The Secretary of State to the Chargé in Japan ( Wilson )
38. Your 31, April 2, 3 p.m., and Department’s March 2, 5 p.m. About May 1 Tuck should communicate informally with local authorities pointing out that Mr. Khavin’s communication of February [Page 796] 20 last25 will now necessitate closing of office and departure unless local authorities are prepared to afford Consulate for the future the privileges and immunities essential to the conduct of consular business. The chief of these are, 1st, protection of the persons of the Consul and his staff; 2d, inviolability of Consulate and archives; 3d, freedom of communication with Consul’s own government and its other official agencies abroad; 4th, intercourse with local authorities and right of interposition on behalf of American interests. Tuck may say that Consulate will continue to function as long as these essential conditions are maintained and there is sufficient consular business to justify the maintenance of an office from the point of view of the United States. The question of obtaining an official exequatur from Moscow is involved in the larger question of the official recognition of the Moscow authorities by the United States and that Tuck may say he is not authorized to discuss.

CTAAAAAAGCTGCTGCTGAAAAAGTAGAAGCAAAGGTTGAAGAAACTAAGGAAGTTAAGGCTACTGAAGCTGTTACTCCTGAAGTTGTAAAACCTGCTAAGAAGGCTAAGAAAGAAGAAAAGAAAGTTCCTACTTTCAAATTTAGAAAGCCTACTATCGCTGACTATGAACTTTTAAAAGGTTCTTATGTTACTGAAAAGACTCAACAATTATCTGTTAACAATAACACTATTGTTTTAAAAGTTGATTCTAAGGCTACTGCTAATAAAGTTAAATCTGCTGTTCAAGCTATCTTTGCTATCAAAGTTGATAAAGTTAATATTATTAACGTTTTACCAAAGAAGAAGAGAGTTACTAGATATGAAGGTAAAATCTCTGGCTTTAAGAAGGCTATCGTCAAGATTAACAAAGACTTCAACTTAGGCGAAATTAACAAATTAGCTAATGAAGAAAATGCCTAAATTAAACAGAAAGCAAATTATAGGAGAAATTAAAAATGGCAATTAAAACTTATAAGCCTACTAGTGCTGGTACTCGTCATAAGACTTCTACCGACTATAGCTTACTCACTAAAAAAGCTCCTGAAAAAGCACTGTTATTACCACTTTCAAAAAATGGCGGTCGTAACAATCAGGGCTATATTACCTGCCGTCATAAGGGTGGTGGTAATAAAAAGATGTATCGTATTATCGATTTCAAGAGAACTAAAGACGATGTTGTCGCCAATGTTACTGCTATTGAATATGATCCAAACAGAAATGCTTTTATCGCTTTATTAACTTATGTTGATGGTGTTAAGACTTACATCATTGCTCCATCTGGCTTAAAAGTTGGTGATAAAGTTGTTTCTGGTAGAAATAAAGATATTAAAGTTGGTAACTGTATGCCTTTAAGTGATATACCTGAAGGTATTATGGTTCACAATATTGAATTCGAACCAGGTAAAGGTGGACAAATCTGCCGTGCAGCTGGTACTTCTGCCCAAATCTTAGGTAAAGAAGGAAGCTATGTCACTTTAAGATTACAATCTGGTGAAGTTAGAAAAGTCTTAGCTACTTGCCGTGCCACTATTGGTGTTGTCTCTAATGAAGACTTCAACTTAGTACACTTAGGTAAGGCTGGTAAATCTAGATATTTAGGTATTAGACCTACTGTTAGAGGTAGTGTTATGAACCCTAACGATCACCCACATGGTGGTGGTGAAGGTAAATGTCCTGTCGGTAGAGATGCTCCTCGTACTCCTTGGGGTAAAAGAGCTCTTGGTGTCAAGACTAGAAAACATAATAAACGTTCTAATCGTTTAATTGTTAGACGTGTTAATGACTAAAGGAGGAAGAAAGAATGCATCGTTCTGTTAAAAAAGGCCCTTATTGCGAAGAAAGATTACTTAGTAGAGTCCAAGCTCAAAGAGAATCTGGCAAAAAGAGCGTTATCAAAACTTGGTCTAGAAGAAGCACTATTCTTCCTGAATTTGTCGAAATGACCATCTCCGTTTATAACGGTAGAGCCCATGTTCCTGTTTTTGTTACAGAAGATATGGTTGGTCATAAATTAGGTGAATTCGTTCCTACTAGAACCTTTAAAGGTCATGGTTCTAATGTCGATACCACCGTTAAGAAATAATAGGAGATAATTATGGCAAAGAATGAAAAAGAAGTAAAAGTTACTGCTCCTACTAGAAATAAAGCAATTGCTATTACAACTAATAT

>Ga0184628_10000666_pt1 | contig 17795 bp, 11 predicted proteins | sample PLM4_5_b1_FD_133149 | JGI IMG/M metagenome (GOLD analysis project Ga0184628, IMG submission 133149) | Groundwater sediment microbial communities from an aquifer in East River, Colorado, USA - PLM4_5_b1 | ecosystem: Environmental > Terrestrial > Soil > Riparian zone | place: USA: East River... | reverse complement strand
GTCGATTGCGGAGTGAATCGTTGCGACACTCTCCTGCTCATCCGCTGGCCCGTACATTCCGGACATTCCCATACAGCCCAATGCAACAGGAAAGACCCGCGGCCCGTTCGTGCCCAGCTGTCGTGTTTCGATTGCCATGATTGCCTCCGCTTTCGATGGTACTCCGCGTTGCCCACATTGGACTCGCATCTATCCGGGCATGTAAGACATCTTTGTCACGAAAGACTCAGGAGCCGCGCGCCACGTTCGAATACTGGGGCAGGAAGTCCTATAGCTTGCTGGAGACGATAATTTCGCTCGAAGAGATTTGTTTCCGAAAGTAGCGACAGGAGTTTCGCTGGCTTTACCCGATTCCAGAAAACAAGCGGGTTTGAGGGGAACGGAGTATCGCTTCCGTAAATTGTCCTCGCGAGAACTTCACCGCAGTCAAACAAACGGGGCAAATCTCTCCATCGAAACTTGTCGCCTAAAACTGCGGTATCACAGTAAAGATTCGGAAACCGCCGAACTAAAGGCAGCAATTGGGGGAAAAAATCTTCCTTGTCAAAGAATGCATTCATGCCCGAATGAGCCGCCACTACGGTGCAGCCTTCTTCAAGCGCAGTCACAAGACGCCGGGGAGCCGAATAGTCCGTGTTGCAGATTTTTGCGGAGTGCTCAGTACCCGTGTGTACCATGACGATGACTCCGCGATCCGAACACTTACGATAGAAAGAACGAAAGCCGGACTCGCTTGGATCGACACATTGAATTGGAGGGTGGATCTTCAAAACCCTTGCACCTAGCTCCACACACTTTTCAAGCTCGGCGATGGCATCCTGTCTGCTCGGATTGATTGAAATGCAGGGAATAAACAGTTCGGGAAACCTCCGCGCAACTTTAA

If formal assurances are not forthcoming well before May 20 Tuck should close office and depart pursuant to Department’s No. 19, of March 2, 5 p.m. Do you apprehend that he is likely to encounter difficulties with the local authorities incident to departure and the removal of the consular property?
For your information and that of Tuck: Thomas, Vice Consul at Chita, has been ordered to close office there without delay and to proceed to Harbin. This decision has been taken because of lack of consular business at Chita and the need for Thomas’ services elsewhere and he has been authorized so to inform the local authorities. Your 40, April 20, 5 p.m. received after foregoing drafted. Tuck should follow instructions given above. Details of his own program approved including extra month’s pay for Russians “as usually required in dismissing employes.”